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Teaching Social Skills to Children and Teens with Mental Health Disorders, Part 1

http://ozarkspub.vo.llnwd.net/o37/KSMU/audio/mp3/teachingso_335.mp3

It's hard enough for kids to learn some of the big, important life lessons: how to play well with others, what it means to be a good friend and how to be responsible...For children who have mental health disorders, getting along with family and classmates can be a real challenge. As part of our series this week on mental health, KSMU's Missy Shelton reports on a program offered in Springfield and Branson through Burrell Behavioral Health that's designed to teach social skills to children with mental health issues.

This might sound like any regular class but it's actually KLASS with a K...KLASS stands for Kids Learning About Social Skills. And on this day, the instructor, Sally Miller wants the children to color a worksheet by identifying the caring words.

The activity seems to be going well for seven-year-old Brandon. He explains what he's learned from the worksheet.

Learning to be a good friend, a good son or daughter, a good brother or sister is at the core of the KLASS program. It's the only program of its kind in the state, possibly in the country. It teaches social skills to children and teens with mental health disorders. They attend age-appropriate group sessions each week for an hour and a half. The program serves ages 6 through 21. Michelle Houghton developed the KLASS curriculum to meet specific needs.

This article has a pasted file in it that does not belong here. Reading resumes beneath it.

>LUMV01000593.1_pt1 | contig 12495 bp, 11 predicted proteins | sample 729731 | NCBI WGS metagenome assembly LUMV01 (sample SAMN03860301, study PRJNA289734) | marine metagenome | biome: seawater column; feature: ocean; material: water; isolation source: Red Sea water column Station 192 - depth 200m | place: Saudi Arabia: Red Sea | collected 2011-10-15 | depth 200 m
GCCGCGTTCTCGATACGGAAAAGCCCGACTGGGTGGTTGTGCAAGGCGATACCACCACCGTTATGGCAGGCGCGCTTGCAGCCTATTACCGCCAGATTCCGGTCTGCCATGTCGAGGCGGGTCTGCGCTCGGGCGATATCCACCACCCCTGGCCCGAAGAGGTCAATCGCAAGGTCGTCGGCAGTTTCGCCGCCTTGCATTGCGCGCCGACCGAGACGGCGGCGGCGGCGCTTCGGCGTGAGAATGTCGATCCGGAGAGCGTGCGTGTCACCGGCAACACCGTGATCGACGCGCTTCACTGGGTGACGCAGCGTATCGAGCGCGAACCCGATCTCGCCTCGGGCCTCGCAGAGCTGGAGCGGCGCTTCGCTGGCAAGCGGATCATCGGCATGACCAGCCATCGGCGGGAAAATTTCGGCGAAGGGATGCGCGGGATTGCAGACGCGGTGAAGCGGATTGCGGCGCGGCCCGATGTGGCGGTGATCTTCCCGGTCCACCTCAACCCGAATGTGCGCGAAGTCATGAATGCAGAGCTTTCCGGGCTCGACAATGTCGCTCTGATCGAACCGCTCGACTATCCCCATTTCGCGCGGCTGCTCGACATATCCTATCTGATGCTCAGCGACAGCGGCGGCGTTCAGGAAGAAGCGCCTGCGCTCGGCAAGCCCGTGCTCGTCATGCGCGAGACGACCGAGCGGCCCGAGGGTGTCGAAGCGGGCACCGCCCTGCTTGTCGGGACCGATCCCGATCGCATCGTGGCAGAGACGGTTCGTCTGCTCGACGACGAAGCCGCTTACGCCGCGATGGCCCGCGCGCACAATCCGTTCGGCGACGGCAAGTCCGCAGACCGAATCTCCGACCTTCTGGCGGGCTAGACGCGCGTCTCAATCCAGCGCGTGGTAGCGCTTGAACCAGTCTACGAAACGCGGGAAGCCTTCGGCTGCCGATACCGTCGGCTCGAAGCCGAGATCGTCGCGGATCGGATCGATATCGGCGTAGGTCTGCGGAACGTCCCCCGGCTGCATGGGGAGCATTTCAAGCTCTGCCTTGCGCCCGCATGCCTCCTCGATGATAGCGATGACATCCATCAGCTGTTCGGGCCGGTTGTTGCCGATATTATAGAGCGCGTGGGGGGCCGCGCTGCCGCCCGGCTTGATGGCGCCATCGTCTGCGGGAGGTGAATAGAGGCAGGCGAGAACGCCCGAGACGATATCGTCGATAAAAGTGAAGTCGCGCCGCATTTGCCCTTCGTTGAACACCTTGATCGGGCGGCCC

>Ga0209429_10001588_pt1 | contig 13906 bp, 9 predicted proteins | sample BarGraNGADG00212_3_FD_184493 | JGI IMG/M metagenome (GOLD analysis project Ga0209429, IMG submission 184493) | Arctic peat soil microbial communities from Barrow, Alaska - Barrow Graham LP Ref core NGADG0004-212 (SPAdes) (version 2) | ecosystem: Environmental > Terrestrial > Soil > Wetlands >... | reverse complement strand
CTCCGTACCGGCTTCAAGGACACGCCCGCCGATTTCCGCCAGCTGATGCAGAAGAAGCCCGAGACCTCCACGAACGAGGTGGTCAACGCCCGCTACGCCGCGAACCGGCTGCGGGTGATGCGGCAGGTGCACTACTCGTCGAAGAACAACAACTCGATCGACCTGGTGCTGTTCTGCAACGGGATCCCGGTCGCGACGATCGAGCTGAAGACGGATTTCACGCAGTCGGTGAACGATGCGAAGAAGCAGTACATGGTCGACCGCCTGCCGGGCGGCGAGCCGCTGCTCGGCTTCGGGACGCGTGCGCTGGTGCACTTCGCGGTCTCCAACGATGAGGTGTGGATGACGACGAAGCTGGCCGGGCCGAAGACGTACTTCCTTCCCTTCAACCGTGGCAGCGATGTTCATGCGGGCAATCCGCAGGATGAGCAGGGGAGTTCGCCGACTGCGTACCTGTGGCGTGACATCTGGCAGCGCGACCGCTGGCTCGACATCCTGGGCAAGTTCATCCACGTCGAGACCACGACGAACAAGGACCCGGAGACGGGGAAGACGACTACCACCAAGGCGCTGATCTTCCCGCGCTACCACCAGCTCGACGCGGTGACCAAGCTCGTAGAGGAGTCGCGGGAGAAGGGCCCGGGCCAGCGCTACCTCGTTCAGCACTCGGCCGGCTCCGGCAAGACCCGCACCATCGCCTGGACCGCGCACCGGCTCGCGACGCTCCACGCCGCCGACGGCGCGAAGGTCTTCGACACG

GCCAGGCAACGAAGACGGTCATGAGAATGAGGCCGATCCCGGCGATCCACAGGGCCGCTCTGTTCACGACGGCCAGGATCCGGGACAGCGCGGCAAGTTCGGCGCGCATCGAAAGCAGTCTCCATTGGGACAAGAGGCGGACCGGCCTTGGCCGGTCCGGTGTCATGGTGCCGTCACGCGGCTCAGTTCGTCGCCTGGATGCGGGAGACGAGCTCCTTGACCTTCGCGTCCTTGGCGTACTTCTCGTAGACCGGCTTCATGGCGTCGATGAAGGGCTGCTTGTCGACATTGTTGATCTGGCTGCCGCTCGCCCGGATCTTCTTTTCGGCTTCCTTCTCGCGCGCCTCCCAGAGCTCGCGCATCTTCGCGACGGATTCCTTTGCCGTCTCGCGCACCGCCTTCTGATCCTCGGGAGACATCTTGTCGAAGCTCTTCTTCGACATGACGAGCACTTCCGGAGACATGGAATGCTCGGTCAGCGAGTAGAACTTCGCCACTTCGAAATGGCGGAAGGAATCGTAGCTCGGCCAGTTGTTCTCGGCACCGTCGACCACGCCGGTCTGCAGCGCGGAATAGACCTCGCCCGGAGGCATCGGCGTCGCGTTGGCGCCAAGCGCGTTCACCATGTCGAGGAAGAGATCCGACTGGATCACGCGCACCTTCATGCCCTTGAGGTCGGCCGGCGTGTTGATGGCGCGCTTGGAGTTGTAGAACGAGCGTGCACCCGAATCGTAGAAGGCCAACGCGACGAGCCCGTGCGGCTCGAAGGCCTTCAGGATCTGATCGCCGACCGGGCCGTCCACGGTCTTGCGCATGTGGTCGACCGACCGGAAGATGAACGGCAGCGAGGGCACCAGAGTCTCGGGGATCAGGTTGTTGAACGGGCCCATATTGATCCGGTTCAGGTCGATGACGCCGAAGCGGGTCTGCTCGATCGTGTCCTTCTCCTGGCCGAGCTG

Parents and grandparents say they see the results. Paula's grandson is in the youngest group of KLASS participants. She says the program is important.

Catching those behavioral and social issues early will lead to better outcomes for the kids. One of the middle school students who come to KLASS, Morgan, says it's made a difference for her.

The KLASS program receives federal funding through Show Me Kids, a comprehensive mental health program. That federal funding will run out next October. Program coordinator Michelle Houghton says investing in KLASS will save money in the long run.

Researchers are tracking some of the families receiving services through Show Me Kids, including the KLASS program and they say parents are getting fewer calls from their child's school about disruptive behavior. Bullying and fighting by the kids in the program are also down. And that means fewer interruptions in regular classrooms.